Having thoroughly enjoyed our wander around Thorpeness, we would most definitely recommend a visit if you are in the area.

For us, it was time to head off to Snape Maltings for a bit of shopping and lunch.

Monday 12 September 2016

Beautiful Britain - Southwold, Suffolk

Our second trip out on our recent holiday on the Suffolk coast was to explore another new place we had never been to before.

This time we were off to Southwold and, following our visit to the very lovely Aldeburgh, we had no idea what to expect ... apart from the sea and a pier.

Southwold couldn't have been more different from Aldeburgh but it was most certainly another real treat.

At first glance Southwold is more of a typical English seaside town, with a beautiful sandy beach, a busy pier and some of the prettiest beach huts we've come across.
It was roasting hot and pretty busy, but we were lucky enough to manage to park along the front and made our way back to the pier.

We had a good old wander along the pier and back, where we had some amazing fish and chips in the sunshine.
We then took a walk along the front, nosing in the beach huts, some of which were absolutely gorgeous.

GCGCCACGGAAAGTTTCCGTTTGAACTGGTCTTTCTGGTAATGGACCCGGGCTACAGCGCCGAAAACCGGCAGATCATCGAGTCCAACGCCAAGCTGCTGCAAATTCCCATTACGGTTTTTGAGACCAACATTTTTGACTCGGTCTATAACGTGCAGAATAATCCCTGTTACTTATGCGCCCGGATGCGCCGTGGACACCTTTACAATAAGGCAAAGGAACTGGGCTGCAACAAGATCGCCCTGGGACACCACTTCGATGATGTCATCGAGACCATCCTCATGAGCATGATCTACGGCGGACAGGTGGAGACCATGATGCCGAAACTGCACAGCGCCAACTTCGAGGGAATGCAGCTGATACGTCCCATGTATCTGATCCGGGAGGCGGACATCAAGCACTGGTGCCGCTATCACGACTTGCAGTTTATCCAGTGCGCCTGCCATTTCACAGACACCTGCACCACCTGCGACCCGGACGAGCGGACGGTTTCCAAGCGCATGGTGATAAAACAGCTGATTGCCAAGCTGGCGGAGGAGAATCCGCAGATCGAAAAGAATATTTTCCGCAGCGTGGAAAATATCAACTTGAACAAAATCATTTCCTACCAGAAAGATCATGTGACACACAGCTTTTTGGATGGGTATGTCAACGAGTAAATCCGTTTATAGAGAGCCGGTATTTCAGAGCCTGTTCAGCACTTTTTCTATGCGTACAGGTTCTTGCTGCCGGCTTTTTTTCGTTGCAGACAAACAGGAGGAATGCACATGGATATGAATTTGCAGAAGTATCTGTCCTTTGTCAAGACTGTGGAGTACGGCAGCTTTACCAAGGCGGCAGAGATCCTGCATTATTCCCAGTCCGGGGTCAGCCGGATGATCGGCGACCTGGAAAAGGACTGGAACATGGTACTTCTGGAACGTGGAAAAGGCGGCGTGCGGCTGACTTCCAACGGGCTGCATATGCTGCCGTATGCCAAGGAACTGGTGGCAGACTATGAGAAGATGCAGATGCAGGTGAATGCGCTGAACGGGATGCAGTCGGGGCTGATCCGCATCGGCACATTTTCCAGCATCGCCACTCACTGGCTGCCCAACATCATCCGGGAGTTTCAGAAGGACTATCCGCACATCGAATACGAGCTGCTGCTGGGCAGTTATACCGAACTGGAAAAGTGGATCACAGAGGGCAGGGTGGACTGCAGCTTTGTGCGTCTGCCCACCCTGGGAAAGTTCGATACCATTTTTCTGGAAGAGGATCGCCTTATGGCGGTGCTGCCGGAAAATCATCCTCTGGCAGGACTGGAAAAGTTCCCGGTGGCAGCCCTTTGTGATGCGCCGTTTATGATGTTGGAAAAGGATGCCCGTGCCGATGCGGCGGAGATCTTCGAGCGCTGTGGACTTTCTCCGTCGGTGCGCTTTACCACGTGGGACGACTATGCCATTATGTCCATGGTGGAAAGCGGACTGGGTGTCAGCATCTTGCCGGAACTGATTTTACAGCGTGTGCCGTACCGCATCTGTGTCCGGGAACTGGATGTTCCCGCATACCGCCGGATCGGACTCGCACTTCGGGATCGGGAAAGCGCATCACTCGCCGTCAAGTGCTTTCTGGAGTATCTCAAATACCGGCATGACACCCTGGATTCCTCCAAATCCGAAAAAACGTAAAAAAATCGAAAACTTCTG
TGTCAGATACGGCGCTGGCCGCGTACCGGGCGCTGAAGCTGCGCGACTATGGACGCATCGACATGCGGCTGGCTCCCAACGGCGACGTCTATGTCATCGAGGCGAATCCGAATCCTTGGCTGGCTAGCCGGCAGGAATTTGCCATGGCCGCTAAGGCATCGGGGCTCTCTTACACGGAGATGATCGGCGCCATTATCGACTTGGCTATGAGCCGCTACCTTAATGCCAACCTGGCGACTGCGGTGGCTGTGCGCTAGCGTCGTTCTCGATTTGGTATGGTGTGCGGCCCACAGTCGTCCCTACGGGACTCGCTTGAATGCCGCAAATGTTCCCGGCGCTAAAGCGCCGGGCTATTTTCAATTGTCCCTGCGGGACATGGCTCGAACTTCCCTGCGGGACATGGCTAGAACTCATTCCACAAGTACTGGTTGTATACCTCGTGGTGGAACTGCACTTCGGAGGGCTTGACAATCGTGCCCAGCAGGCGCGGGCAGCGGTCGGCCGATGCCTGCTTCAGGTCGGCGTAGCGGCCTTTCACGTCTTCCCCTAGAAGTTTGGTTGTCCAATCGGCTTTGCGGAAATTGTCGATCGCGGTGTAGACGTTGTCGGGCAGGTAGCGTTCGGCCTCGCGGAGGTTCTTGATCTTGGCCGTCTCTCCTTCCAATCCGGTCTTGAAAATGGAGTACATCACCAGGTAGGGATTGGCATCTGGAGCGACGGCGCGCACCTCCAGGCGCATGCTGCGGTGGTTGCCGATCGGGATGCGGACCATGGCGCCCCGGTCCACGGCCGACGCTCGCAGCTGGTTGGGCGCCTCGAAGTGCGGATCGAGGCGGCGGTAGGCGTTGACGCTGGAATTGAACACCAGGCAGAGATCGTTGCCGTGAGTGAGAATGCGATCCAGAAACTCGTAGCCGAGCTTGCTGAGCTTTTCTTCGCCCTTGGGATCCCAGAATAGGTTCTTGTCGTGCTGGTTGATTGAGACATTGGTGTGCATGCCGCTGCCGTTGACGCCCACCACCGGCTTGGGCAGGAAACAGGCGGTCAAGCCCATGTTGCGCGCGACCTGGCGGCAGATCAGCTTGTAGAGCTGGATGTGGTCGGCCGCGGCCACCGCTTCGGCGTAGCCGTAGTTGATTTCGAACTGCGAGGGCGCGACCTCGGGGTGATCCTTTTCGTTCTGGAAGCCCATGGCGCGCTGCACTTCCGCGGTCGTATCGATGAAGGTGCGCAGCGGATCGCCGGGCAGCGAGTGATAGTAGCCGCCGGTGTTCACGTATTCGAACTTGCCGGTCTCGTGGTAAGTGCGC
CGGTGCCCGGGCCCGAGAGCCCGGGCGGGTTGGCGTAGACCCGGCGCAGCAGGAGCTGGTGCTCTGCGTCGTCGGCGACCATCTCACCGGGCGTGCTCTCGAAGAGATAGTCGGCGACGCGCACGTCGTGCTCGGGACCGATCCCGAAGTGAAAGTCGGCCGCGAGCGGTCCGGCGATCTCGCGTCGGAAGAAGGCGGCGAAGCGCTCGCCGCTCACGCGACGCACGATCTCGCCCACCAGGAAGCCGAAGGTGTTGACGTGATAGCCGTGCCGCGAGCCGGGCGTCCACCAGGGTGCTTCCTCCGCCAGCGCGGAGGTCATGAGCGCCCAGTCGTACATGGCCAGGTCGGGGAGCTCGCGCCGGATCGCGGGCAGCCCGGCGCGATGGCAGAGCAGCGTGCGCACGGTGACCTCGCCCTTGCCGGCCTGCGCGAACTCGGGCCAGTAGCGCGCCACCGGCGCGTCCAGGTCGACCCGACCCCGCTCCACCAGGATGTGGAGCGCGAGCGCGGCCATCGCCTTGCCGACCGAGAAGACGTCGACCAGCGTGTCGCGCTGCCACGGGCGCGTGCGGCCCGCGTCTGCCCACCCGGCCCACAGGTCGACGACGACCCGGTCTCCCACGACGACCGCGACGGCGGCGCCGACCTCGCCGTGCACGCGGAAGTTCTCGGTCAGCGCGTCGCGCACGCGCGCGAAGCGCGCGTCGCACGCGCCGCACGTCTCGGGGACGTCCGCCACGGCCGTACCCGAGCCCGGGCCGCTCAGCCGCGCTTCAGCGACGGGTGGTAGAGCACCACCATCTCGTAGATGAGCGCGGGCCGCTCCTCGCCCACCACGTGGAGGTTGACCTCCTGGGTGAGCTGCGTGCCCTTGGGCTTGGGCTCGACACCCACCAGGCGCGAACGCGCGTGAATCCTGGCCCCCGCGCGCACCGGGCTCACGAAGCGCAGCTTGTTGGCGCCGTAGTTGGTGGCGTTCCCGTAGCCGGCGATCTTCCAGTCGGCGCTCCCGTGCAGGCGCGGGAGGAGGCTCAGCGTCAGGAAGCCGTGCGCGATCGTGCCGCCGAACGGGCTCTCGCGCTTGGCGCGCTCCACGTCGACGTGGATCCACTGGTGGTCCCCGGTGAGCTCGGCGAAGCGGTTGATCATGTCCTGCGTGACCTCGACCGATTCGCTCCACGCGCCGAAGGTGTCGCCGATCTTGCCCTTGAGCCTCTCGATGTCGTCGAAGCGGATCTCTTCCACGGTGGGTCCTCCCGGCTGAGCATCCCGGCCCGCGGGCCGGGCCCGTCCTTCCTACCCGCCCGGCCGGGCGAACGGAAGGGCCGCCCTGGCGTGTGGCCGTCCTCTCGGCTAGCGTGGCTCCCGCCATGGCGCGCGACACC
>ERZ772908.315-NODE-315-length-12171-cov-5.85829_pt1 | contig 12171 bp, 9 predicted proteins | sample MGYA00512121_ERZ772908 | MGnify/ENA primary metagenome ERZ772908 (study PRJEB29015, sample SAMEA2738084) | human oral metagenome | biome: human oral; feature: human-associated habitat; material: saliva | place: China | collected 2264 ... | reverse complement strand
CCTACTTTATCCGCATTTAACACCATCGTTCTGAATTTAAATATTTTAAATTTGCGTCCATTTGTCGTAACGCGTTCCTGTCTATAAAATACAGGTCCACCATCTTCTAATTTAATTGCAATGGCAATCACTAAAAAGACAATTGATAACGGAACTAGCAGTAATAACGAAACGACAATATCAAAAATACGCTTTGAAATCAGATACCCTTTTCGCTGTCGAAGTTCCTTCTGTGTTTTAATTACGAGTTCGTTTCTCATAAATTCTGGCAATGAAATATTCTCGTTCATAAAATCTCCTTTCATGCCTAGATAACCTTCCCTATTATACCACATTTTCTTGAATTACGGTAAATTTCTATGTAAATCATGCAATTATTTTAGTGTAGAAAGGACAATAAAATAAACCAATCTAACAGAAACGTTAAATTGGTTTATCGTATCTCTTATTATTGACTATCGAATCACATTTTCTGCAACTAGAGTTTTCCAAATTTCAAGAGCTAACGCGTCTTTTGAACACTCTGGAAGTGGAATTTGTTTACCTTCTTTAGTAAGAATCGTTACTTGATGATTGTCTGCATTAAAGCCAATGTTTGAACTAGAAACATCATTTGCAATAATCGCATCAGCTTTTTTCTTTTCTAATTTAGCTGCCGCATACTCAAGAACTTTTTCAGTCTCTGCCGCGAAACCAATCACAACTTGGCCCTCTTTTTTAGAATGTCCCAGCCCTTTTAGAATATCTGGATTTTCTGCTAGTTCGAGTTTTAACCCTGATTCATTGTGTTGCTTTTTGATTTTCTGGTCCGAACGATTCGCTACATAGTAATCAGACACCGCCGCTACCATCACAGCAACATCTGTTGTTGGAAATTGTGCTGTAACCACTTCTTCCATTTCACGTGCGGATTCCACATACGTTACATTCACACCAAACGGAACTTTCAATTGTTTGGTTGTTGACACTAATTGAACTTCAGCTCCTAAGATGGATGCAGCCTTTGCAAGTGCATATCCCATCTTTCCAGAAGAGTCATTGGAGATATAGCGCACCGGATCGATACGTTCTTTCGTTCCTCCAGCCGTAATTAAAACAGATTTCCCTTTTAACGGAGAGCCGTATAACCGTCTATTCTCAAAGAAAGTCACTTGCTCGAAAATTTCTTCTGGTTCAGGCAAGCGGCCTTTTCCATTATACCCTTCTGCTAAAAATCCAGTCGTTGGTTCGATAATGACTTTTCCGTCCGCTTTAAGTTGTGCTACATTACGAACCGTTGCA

We then wandered back in the opposite direction, back towards the lighthouse.
We finished our visit with a drive out to the quay, where we found lots more of the wooden fish sheds and, apparently, the best fish and chips are to be found.

Monday 5 September 2016

HM@No27 - My August Makes

After a few quieter months, it's now looking like Hand Made at Number 27 is going to be busy in the run up to Christmas, and I thought it might be interesting to do a post about my makes for the month.

For those of you who follow me on Facebook you may have already seen them on my Facebook page, but those of you not on Facebook hopefully it will make for an interesting post.

So, here goes for August ...

Tooth Fairy Pillows
It's actually been a while since I've made any of these and I had an order for four from a lovely lady, to use as Christmas gifts.

Here are pictures of two of them, one for a girl and one for a boy. It always amazes me how many different options of design there are for these and these two are both brand new ...
These pillows are just great for hanging in a child's bedroom. When a wobbly tooth falls out, it just gets popped in the pocket on the pillow and the tooth fairy can easily swap it for a reward at the dead of night. So no more worrying about waking up a little sleepyhead whilst fishing around under the pillow.

I just love the unicorn fabric I've used for Pollyanna's pillow and Robert is a fan of Formula 1, so hopefully he will like these racing cars.

Pollyanna's pillow is backed with a small pink and white gingham fabric and Robert's the blue cloudy fabric.

Dog Walking Pouch